Even though I have avoided G3, I don't mind your willingness to make big changes. Obviously, change hurts and has a real cost to users. But progress requires change. Just be careful that change is progress, and not just change. Keep up the great work.

2476: 1. Provide better option than current fallback mode for gnome 2.x type of user interaction eg ominipresent multidesktop multiwindow as opposed to the heavily "activity" focus metaphor of 3.x

2. If you make me use 3,x please don't make it completely dependent on availability hardware acceleration and essentially incompatible with a wide range of hardware that I continue to support

3. Don't impose a mission critical component of any Linux desktop distribution on users without thorough bug testing eg fonts, setup, ...

Please listen to users such as Linus Torvalds regarding success of Gnome 3.x

MacOS and Android provide better implementations of the Gnome 3.x application centric concept.

I don't need or want a tablet or phone optimnized windowing system for my laptop or desktop

In sum like Torvalds, I found Gnome 3.x design damaging to my productivity. Also I found its implementation to be buggy and incompatible in practice with much of my hardware

2477: Fix the file manager. It's slow and doesn't have good context menu handlers for files. I.e. encrypt, edit with $EDITOR, extract archive here, create archive from folder, Cut/Copy/Paste/Rsync etc.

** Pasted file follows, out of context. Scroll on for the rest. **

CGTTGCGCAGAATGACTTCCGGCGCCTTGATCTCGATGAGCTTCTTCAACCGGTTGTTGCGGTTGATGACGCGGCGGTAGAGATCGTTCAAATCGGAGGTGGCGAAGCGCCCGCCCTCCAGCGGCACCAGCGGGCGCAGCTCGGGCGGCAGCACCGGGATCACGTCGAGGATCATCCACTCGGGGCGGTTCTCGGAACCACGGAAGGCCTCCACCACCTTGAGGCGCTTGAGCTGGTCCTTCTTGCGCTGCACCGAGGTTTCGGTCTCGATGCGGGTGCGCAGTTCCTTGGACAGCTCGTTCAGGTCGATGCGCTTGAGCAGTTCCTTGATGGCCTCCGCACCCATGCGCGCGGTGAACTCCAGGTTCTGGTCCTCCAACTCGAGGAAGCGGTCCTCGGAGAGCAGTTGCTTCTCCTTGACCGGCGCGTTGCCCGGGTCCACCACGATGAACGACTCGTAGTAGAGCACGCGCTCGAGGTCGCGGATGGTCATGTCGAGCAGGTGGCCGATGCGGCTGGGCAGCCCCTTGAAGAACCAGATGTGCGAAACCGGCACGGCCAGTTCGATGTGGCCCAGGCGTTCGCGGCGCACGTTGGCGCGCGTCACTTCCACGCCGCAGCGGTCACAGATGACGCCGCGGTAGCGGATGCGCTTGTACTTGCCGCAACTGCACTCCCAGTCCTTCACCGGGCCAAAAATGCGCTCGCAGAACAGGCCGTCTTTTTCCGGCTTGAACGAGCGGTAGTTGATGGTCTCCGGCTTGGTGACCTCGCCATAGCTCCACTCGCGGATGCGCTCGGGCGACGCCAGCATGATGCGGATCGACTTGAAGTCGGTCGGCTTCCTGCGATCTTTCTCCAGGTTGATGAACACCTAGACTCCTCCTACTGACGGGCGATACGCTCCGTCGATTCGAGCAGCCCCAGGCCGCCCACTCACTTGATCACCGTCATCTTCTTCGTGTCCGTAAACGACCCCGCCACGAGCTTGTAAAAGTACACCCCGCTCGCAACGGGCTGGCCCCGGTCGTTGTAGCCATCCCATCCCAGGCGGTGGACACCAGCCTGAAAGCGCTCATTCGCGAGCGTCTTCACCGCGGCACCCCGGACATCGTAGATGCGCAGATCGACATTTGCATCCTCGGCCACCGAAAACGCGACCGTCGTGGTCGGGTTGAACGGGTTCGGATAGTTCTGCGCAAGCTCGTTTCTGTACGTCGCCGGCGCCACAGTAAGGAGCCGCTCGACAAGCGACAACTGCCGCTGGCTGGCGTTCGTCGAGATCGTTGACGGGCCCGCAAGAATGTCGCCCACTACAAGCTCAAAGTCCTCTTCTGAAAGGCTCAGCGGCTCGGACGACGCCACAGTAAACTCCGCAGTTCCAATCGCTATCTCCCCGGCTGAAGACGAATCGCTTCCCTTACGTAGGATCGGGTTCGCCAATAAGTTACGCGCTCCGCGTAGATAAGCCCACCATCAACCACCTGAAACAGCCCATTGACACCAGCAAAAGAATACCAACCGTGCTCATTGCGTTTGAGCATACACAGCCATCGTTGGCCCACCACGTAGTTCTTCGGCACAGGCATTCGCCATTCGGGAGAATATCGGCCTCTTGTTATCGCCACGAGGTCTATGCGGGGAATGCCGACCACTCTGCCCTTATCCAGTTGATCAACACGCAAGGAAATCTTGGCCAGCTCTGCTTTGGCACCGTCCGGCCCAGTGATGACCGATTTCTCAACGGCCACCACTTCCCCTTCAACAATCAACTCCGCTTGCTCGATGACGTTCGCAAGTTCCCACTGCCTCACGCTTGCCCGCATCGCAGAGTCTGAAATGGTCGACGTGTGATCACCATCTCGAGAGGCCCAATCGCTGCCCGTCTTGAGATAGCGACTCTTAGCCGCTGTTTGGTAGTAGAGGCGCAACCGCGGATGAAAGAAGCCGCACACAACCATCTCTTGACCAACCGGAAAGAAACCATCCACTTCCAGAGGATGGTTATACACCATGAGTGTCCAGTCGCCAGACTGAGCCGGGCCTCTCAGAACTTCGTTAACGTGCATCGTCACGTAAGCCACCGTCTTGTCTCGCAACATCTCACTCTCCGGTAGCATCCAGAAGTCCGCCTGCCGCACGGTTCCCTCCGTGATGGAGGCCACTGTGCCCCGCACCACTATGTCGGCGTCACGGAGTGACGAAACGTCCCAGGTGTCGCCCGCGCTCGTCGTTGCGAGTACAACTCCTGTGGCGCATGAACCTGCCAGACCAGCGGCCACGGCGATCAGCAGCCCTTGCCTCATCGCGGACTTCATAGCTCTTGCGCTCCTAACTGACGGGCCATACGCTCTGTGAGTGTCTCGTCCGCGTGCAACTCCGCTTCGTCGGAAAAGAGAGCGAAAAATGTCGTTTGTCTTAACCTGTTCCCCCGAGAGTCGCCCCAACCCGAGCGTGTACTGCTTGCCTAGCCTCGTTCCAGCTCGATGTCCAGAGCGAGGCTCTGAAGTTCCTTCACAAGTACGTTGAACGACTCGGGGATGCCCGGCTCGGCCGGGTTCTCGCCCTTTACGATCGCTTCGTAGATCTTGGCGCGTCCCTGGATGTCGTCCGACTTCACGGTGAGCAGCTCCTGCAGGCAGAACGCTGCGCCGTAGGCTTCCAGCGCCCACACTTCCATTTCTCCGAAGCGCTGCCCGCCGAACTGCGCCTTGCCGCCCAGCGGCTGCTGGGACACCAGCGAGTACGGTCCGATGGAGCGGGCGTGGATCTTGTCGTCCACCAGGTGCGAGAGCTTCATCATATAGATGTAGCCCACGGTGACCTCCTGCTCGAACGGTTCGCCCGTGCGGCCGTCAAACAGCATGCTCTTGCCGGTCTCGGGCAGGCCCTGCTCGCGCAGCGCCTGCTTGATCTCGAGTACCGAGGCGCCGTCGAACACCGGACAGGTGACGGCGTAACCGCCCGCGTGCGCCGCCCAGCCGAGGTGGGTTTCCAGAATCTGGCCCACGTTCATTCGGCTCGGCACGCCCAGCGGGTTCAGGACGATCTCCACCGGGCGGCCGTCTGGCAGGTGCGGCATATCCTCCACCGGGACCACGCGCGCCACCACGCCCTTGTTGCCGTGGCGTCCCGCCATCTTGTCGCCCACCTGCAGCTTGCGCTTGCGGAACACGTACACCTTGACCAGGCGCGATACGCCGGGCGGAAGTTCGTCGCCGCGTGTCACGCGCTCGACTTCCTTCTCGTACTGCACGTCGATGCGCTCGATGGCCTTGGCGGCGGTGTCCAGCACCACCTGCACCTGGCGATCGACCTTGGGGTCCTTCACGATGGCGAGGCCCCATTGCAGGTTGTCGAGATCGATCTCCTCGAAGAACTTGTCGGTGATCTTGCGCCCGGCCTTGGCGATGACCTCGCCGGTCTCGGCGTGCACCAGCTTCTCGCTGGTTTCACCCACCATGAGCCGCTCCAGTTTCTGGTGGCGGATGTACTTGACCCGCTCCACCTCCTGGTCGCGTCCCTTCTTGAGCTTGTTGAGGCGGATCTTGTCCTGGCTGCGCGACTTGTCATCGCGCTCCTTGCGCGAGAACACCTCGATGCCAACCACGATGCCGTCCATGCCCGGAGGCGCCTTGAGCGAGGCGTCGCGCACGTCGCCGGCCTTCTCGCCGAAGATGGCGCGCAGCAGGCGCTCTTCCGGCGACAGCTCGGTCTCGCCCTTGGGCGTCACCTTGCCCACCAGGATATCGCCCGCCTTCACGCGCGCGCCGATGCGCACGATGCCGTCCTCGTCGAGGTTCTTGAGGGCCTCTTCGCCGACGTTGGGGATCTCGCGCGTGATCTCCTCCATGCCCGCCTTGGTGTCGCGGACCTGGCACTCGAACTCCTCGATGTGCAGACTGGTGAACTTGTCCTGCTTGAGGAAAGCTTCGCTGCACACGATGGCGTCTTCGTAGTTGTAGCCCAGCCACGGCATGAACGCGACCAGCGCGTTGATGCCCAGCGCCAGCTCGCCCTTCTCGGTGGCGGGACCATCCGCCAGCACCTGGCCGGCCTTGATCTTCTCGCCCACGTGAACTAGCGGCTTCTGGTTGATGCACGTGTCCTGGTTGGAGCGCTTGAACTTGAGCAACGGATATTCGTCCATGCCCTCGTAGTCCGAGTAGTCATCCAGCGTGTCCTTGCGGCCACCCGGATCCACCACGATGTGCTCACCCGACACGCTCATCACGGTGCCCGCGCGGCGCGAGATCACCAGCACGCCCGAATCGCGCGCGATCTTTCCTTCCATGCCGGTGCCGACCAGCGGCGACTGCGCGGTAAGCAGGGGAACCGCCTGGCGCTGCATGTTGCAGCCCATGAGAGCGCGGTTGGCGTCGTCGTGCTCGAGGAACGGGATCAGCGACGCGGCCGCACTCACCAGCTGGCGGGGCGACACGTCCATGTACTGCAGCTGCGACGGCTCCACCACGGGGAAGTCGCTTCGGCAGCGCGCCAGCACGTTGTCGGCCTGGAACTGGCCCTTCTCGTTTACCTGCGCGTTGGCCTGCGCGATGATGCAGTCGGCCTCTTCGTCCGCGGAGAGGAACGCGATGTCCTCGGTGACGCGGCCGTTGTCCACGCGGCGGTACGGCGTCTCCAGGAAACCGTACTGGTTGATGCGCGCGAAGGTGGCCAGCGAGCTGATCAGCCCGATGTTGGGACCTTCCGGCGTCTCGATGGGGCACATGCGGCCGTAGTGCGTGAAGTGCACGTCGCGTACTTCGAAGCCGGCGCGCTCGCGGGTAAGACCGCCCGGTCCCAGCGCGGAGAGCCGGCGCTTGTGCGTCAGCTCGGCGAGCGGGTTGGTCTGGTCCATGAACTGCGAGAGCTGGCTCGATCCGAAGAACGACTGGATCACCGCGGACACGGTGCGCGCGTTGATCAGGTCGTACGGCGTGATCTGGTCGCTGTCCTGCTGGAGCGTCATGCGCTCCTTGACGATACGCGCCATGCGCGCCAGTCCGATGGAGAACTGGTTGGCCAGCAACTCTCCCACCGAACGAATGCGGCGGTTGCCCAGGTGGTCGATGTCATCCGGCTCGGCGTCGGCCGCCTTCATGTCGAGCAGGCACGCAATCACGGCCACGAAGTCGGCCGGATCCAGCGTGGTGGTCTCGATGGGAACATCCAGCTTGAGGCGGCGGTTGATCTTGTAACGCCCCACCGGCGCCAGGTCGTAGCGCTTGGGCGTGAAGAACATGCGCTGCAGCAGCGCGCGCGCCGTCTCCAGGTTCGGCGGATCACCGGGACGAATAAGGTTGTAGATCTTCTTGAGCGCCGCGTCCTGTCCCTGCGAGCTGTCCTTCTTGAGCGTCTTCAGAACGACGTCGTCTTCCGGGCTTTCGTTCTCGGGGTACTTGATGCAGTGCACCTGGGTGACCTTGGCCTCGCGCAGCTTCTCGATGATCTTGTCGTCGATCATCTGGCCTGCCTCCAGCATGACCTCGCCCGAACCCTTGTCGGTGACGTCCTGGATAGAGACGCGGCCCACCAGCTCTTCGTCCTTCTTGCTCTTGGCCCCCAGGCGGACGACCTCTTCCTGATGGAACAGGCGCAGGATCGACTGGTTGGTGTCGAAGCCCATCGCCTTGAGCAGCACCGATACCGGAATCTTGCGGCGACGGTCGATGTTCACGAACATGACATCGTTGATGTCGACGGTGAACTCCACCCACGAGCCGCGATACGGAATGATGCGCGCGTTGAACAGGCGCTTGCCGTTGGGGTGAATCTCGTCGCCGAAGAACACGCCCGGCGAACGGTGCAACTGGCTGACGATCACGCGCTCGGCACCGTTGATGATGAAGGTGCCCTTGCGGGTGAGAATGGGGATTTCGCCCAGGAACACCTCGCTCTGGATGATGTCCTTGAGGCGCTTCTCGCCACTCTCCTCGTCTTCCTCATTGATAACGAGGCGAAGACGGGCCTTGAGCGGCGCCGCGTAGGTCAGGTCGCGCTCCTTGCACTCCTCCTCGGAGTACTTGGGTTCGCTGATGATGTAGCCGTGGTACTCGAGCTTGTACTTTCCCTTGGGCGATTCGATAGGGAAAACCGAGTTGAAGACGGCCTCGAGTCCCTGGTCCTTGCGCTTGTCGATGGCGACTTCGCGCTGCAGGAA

Make it fast. It used to load faster than windows, now, not so much. Whippy effects are good if they're done in hardware. Maybe auto optimize for best performance or best appearance.

Networking needs to run BEFORE you log on. It's not easy make this work.

2478: Make a desktop enviroment not only for small devices. GNOME 3 is horrible to use on a 24" monitor. GNOME 3 would on the other hand probably work well on netboks and tablets.

2479: Remove gnome shell, make all application more configurabile

2480: If you decide to become a tablet or phone OS, fine, it's your project and your time. But then don't try to pass it off as a Desktop environment.

Touch/Tablet and Desktop are two distinct different use cases. Gnome basically does neither well, since it tries to do both, which will in my opinion never really work out.

2481: I would add more advanced support for window layout, drag to sides to make it fill half the screen, to the top for full screen, or some similar system. I am otherwise satisfied with what it does right now. I would make many changes to gnome 3, but they would near enough turn it back into gnome 2.